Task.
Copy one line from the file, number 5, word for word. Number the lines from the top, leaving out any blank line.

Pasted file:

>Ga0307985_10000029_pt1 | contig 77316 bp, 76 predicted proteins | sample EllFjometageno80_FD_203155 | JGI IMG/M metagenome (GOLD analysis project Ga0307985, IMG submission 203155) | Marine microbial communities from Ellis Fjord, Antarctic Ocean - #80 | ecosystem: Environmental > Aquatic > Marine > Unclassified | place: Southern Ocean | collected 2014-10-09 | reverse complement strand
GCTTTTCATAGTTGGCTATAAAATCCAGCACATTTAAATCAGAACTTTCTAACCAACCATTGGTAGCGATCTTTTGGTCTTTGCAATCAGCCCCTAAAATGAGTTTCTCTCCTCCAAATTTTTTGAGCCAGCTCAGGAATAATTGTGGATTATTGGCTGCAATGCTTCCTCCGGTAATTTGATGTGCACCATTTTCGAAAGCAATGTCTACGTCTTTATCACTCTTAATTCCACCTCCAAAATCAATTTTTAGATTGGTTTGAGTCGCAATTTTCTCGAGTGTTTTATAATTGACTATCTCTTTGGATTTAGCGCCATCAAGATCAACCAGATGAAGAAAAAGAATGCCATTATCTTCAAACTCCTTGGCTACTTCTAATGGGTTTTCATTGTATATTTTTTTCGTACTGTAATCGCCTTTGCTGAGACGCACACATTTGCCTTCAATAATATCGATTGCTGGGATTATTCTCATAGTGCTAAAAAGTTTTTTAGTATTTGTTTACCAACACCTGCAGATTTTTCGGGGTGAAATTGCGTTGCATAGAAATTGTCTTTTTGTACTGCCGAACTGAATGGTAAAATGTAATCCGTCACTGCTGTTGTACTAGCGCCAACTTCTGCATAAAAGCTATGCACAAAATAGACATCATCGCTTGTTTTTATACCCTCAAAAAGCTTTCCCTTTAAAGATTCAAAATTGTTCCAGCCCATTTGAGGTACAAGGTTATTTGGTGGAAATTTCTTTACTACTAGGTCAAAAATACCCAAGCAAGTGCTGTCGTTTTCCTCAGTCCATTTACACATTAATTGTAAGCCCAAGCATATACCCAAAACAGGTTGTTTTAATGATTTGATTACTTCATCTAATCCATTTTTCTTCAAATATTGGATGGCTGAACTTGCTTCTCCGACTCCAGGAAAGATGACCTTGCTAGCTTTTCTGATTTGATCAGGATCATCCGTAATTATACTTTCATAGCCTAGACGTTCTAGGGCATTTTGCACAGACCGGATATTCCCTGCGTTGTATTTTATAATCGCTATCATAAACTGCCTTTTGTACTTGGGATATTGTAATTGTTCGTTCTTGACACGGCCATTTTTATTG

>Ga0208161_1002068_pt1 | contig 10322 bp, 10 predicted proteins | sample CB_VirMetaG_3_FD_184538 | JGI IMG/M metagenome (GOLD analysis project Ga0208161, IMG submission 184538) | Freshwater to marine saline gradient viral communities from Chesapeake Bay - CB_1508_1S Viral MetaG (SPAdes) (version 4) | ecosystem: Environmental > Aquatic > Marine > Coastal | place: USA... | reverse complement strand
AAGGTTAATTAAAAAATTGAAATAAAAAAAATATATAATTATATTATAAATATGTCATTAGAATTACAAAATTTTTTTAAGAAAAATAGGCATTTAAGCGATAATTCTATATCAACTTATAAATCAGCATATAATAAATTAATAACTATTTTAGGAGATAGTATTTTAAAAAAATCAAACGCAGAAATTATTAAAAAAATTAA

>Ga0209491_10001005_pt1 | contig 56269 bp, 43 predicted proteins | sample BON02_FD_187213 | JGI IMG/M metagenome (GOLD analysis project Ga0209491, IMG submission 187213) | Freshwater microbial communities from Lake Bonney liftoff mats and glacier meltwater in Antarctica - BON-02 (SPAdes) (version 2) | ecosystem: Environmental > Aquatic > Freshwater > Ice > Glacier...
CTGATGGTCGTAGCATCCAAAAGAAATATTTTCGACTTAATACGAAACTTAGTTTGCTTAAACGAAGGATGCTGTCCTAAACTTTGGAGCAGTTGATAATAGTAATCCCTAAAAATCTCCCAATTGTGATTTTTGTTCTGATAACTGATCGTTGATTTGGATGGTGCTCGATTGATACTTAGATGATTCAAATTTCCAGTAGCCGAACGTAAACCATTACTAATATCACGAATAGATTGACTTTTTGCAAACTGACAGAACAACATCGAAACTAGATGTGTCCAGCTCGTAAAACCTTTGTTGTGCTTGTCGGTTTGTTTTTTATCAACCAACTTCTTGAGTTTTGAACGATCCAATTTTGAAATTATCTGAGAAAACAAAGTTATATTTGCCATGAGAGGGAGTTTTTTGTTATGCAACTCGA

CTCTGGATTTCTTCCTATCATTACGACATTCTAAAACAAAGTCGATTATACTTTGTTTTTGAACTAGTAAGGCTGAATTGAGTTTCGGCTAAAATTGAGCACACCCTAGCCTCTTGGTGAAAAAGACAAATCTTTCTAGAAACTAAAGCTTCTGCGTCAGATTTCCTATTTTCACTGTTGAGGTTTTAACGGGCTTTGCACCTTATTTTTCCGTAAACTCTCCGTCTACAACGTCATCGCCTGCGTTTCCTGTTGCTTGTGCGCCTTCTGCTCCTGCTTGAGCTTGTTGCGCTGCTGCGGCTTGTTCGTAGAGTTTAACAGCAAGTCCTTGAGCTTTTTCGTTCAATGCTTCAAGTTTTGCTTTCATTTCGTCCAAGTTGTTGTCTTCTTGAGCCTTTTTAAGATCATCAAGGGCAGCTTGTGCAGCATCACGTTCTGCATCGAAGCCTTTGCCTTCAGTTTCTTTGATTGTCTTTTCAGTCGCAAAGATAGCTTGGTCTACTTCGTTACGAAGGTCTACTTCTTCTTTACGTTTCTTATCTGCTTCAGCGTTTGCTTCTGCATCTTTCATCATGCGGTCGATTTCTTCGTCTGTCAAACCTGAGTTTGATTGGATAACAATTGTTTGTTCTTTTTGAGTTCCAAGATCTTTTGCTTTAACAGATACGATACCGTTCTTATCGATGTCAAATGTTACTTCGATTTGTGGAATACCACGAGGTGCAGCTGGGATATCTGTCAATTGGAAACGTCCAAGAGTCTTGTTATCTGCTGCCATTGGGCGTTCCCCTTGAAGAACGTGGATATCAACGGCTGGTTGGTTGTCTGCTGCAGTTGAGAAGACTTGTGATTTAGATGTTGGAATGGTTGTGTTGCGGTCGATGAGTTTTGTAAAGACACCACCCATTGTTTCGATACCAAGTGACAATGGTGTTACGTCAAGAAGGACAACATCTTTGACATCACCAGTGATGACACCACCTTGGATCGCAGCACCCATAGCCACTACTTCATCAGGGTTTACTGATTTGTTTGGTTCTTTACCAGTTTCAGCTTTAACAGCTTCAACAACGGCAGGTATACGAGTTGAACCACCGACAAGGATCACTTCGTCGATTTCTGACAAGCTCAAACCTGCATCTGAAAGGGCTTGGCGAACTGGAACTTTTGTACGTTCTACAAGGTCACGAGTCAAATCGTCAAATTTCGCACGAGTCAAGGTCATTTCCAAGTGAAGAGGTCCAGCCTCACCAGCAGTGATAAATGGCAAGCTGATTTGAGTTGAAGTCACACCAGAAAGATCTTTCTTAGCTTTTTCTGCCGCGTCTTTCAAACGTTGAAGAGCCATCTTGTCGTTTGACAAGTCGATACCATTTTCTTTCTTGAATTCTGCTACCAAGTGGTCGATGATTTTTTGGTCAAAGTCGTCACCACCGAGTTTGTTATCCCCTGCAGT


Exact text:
>Ga0209491_10001005_pt1 | contig 56269 bp, 43 predicted proteins | sample BON02_FD_187213 | JGI IMG/M metagenome (GOLD analysis project Ga0209491, IMG submission 187213) | Freshwater microbial communities from Lake Bonney liftoff mats and glacier meltwater in Antarctica - BON-02 (SPAdes) (version 2) | ecosystem: Environmental > Aquatic > Freshwater > Ice > Glacier...